On Friday, former Houston Rockets talent Gerald Green announced that he would be retiring from basketball and becoming a player development coach for franchise.

Green played two seasons for the Rockets, but left a pretty indelible mark on the organization and city. In addition to being a pretty capable shooter and helpful contributor to Houston's deep playoff runs, fans embraced the Houston native with open arms and players loved being around his positive attitude. Green made some posts on social media alluding the mental health struggles he dealt with leading up to his retirement and even talked about it on at the press conference.

“I've been going through some things this past year trying to get right,” said Gerald Green. “It was a little tough for me. Working out every day trying to fulfil my dream. With some things in life, you just have to know how to close the chapter and open up another one.”

Rockets GM Rafael Stone had been trying to recruit Green for this position for a couple years dating back to the pandemic. Green had always considered coaching one day, but didn't want to officially hang it up until now. He also credited Rockets ownership for being aggressive in the recruitment effort.

“It's a little bittersweet and I get that,” said Stone. “Just because you're not a player doesn't mean there's not a spot for you. I think Gerald's a special guy. You guys know him. Gerald's the type of person who brings a smile to your face when you're in his presence. There's no business or organization that's not better for having people like that.”

Stone is one hundred percent in his evaluation of Green as a person. From a media perspective, he was always unselfish with his time, a joy to interview, and just an overall good human being. It's not hard to see players becoming fond of him as an addition to the staff. However, there is the question of how he can substantively help the Rockets as a basketball team amidst their rebuilding process.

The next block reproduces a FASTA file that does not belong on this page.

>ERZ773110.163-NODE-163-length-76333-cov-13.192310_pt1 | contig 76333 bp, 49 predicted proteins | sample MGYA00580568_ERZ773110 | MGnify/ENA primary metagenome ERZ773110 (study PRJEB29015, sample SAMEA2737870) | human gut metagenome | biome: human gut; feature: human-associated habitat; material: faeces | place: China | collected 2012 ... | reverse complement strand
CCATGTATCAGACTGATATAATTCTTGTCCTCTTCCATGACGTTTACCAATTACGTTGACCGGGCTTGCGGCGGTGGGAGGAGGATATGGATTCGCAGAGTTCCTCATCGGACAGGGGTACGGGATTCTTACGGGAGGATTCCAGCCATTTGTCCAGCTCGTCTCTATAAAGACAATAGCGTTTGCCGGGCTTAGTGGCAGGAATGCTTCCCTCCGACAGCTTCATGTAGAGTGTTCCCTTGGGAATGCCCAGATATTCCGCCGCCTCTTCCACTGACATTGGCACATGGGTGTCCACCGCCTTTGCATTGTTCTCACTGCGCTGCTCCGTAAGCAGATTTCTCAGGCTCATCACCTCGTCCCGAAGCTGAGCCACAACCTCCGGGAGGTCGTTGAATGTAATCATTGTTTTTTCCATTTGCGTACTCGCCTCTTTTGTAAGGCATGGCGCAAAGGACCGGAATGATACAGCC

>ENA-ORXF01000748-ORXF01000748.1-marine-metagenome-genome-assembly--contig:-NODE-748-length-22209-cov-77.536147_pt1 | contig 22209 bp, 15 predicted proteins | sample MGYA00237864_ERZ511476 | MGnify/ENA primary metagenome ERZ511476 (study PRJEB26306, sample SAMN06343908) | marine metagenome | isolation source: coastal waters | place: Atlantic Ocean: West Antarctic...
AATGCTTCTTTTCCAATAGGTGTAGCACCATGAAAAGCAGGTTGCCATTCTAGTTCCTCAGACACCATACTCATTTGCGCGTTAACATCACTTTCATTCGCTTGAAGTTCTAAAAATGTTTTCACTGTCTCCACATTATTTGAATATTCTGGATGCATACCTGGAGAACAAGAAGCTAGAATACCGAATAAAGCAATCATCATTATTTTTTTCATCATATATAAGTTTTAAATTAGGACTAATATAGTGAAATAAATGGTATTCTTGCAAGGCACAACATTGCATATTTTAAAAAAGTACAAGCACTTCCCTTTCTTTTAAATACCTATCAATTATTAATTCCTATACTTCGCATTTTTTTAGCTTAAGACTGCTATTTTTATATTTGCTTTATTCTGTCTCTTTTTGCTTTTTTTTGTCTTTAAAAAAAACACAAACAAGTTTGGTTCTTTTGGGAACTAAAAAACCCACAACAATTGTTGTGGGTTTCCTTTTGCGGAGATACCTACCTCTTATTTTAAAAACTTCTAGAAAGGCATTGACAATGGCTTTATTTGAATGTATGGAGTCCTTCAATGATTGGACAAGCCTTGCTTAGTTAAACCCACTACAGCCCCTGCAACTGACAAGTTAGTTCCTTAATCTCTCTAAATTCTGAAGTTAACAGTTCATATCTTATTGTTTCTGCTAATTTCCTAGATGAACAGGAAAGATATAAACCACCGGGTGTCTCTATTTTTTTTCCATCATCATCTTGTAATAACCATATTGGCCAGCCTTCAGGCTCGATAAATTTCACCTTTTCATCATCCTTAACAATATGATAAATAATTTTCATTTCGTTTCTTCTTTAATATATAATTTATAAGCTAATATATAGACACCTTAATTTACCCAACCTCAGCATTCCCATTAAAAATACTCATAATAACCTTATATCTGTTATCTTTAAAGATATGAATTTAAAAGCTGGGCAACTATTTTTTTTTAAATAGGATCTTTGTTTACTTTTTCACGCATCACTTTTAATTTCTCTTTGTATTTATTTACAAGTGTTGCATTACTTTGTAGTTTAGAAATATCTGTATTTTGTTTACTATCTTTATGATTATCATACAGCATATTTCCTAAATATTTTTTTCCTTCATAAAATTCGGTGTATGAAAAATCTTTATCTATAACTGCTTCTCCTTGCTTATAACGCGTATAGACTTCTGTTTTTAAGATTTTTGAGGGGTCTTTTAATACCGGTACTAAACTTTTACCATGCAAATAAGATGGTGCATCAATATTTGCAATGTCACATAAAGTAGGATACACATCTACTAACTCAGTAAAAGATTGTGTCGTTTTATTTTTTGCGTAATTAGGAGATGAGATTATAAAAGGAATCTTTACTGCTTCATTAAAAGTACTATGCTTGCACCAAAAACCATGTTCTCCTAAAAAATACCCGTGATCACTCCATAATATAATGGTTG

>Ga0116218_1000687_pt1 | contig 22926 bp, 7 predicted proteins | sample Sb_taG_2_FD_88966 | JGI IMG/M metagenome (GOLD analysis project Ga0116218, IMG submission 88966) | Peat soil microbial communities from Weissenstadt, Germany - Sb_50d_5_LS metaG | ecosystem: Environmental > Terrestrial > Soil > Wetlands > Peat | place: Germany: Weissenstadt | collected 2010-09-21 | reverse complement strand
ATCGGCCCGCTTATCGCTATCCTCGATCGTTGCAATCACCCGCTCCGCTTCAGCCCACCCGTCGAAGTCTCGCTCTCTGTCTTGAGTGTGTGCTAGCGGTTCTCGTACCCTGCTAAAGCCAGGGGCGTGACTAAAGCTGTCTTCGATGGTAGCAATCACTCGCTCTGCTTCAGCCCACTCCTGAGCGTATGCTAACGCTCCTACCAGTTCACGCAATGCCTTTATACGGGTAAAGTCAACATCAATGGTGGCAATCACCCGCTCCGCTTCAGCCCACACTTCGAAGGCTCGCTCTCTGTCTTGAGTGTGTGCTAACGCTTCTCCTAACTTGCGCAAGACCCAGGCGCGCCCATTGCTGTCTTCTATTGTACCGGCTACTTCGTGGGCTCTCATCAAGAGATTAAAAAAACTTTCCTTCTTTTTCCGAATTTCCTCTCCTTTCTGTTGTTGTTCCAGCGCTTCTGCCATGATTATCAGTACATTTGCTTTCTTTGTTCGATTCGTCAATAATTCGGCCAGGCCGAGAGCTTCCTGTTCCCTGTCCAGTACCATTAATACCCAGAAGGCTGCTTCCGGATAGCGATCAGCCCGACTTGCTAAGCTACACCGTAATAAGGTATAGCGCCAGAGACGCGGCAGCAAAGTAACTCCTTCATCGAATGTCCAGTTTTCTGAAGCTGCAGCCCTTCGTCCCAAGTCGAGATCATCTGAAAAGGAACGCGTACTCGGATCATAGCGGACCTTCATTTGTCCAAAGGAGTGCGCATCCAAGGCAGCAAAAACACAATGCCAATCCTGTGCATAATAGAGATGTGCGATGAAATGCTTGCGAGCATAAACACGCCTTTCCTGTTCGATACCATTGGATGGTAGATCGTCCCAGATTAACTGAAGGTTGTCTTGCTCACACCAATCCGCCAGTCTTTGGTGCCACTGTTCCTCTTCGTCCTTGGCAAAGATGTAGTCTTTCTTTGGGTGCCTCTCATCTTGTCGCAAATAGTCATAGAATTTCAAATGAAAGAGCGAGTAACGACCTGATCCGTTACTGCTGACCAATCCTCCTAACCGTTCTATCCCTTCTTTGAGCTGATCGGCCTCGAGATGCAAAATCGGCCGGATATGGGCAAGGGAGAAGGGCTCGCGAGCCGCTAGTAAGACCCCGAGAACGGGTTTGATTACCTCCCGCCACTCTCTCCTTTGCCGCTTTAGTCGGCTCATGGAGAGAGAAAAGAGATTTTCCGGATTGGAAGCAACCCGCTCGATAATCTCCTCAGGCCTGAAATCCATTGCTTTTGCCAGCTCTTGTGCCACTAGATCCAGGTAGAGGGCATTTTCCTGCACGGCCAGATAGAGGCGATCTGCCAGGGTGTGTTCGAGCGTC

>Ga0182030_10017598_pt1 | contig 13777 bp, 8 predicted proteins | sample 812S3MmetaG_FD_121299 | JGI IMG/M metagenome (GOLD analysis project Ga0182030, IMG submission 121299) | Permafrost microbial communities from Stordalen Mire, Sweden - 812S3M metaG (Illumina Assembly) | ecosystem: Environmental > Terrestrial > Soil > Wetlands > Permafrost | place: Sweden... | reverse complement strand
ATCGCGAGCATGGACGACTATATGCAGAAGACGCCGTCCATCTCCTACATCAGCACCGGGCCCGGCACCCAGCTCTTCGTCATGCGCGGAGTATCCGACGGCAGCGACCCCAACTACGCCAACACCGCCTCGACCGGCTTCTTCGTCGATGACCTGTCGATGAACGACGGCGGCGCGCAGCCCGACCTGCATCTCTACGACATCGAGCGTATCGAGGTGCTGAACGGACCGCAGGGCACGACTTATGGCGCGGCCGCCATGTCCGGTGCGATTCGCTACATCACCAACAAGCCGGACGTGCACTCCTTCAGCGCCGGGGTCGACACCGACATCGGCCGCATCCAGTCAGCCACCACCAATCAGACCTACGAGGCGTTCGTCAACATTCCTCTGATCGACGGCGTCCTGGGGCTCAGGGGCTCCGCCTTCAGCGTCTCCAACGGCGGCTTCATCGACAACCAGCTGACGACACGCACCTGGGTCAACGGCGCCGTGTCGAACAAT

“It's going to be a tough journey,” said Gerald Green. “There's not a lot of guys who came out of high school being so young [like me]. I think my job is to make sure those guys get the right guidance. Tell them the things that I wasn't told when I was a young kid. We got several talented guys on our team. We got a very nice core. My job is to make sure our growing pains aren't pains, they're just lessons.”

This is where Green's positivity isn't just a plaudit, but a helpful attribute. The Rockets are going to lose a lot of games over the next couple years and for young players that have won at every level they've been at it, it may feel like the sky is falling. Losing sucks the energy out of a building and Green is exactly the kind of person you want in those environments. He was the quintessential spirit-lifter during the James Harden and Chris Paul era, so that will be part of his new role with the team.

“I would say Gerald can be an asset to every team in the NBA,” said Stone. “He's lived an NBA life – like a super full one. We have a bunch of players on our team who are starting their journey. So I think in that respect, Gerald's great. Gerald's in the gym all the time. I think his work habits and everything else, just his approach to the game is going to be really helpful. I think it's going to be great for a really young team that's trying to build the right habits.”

In addition to the positive attitude and work ethic, Green had this confidence to him as a player that could rub off well on young players. As a shooter, there wasn't a shot that was too deep or too contested for Green. If someone like K.J. Martin or Usman Garuba gets too timid from beyond the arc, it's not hard to see Gerald Green being someone who instills confidence.

Evaluating coaching hires are really difficult and they're even tougher when it's an assistant, but this is probably a move that will receive unanimous approval from fans, media, players, and other coaches on the staff.